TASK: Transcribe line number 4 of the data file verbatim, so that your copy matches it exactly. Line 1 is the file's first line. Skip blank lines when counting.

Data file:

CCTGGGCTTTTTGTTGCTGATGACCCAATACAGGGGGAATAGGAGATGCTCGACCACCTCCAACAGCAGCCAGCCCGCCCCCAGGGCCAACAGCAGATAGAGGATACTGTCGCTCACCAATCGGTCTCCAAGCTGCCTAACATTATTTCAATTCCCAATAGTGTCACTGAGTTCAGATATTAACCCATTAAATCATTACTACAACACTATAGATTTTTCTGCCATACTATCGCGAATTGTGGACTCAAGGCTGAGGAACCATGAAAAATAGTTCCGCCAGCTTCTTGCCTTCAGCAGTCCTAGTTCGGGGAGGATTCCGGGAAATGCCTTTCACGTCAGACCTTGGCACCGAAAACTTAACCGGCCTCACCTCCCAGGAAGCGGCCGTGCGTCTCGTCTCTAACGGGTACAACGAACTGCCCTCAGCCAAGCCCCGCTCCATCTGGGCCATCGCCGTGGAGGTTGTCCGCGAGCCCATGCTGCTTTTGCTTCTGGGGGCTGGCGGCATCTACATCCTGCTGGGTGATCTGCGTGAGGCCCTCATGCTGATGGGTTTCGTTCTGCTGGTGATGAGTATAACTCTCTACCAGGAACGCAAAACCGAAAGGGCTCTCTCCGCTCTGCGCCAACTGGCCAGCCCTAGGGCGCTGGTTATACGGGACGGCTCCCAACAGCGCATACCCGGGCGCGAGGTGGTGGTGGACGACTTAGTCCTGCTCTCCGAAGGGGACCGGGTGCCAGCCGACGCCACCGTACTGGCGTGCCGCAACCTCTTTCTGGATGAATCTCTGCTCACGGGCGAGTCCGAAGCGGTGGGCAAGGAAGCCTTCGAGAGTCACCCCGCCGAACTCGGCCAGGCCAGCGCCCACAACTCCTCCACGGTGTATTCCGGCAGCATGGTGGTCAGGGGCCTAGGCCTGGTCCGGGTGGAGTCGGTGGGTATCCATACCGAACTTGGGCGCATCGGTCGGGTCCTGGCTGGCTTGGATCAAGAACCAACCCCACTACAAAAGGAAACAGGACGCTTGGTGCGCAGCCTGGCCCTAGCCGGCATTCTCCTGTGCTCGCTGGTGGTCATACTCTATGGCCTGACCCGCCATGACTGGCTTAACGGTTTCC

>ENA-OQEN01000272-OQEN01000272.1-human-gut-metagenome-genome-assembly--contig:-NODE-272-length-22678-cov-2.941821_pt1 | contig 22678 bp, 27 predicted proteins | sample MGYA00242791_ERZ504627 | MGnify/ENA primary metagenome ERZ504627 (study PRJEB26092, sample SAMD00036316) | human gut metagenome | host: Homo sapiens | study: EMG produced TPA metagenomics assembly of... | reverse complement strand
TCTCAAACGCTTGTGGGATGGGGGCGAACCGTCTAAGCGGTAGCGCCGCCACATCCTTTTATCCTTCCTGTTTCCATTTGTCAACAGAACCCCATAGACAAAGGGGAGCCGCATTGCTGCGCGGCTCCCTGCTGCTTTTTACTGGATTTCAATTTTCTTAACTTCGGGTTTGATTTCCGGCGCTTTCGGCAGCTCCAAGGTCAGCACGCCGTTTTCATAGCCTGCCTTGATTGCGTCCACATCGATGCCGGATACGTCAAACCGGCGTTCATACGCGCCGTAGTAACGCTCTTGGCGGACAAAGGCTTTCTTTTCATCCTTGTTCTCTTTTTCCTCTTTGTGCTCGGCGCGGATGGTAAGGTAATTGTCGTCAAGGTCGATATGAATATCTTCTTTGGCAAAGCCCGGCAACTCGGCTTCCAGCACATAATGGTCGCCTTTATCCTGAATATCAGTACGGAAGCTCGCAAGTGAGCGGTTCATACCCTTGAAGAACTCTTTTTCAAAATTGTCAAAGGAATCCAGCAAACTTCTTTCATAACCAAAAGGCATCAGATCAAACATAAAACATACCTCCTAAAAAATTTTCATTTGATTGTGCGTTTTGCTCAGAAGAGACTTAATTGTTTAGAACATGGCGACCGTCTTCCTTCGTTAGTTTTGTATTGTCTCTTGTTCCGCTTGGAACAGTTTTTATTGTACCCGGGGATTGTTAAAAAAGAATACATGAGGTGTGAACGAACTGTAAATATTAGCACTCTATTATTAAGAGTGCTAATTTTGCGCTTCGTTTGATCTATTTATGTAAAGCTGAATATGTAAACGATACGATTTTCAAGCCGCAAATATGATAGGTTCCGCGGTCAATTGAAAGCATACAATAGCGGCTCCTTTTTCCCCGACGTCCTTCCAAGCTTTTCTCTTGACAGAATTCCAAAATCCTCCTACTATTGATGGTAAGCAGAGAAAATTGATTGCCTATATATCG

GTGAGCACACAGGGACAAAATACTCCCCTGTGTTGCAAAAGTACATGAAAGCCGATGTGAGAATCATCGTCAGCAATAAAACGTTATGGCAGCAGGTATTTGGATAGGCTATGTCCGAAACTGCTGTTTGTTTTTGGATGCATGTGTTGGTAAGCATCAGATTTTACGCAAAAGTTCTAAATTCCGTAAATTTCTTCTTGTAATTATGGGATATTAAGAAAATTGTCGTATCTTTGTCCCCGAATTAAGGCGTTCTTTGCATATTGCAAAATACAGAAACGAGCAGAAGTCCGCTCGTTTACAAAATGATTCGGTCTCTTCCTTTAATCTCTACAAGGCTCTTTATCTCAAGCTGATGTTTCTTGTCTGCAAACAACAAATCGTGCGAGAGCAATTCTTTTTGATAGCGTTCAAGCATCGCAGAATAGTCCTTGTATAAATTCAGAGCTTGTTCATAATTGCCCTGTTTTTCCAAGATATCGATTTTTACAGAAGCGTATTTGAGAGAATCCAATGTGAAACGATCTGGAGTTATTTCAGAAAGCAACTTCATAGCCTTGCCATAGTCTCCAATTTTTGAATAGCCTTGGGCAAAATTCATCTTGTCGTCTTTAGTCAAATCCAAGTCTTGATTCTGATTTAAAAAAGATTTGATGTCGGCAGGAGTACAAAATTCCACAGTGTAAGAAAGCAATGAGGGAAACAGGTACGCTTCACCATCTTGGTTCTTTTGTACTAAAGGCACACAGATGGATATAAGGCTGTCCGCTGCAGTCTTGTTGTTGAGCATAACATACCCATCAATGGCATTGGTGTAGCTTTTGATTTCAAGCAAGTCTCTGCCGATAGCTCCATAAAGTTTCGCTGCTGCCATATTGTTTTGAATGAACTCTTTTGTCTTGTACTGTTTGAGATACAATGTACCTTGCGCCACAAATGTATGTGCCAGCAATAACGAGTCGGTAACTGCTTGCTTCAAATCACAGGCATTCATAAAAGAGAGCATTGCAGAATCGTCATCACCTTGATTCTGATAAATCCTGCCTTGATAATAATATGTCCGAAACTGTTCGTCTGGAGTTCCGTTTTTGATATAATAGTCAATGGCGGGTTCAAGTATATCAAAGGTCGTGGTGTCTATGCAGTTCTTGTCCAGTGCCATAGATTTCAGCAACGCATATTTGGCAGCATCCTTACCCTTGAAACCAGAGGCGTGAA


GTGAGCACACAGGGACAAAATACTCCCCTGTGTTGCAAAAGTACATGAAAGCCGATGTGAGAATCATCGTCAGCAATAAAACGTTATGGCAGCAGGTATTTGGATAGGCTATGTCCGAAACTGCTGTTTGTTTTTGGATGCATGTGTTGGTAAGCATCAGATTTTACGCAAAAGTTCTAAATTCCGTAAATTTCTTCTTGTAATTATGGGATATTAAGAAAATTGTCGTATCTTTGTCCCCGAATTAAGGCGTTCTTTGCATATTGCAAAATACAGAAACGAGCAGAAGTCCGCTCGTTTACAAAATGATTCGGTCTCTTCCTTTAATCTCTACAAGGCTCTTTATCTCAAGCTGATGTTTCTTGTCTGCAAACAACAAATCGTGCGAGAGCAATTCTTTTTGATAGCGTTCAAGCATCGCAGAATAGTCCTTGTATAAATTCAGAGCTTGTTCATAATTGCCCTGTTTTTCCAAGATATCGATTTTTACAGAAGCGTATTTGAGAGAATCCAATGTGAAACGATCTGGAGTTATTTCAGAAAGCAACTTCATAGCCTTGCCATAGTCTCCAATTTTTGAATAGCCTTGGGCAAAATTCATCTTGTCGTCTTTAGTCAAATCCAAGTCTTGATTCTGATTTAAAAAAGATTTGATGTCGGCAGGAGTACAAAATTCCACAGTGTAAGAAAGCAATGAGGGAAACAGGTACGCTTCACCATCTTGGTTCTTTTGTACTAAAGGCACACAGATGGATATAAGGCTGTCCGCTGCAGTCTTGTTGTTGAGCATAACATACCCATCAATGGCATTGGTGTAGCTTTTGATTTCAAGCAAGTCTCTGCCGATAGCTCCATAAAGTTTCGCTGCTGCCATATTGTTTTGAATGAACTCTTTTGTCTTGTACTGTTTGAGATACAATGTACCTTGCGCCACAAATGTATGTGCCAGCAATAACGAGTCGGTAACTGCTTGCTTCAAATCACAGGCATTCATAAAAGAGAGCATTGCAGAATCGTCATCACCTTGATTCTGATAAATCCTGCCTTGATAATAATATGTCCGAAACTGTTCGTCTGGAGTTCCGTTTTTGATATAATAGTCAATGGCGGGTTCAAGTATATCAAAGGTCGTGGTGTCTATGCAGTTCTTGTCCAGTGCCATAGATTTCAGCAACGCATATTTGGCAGCATCCTTACCCTTGAAACCAGAGGCGTGAA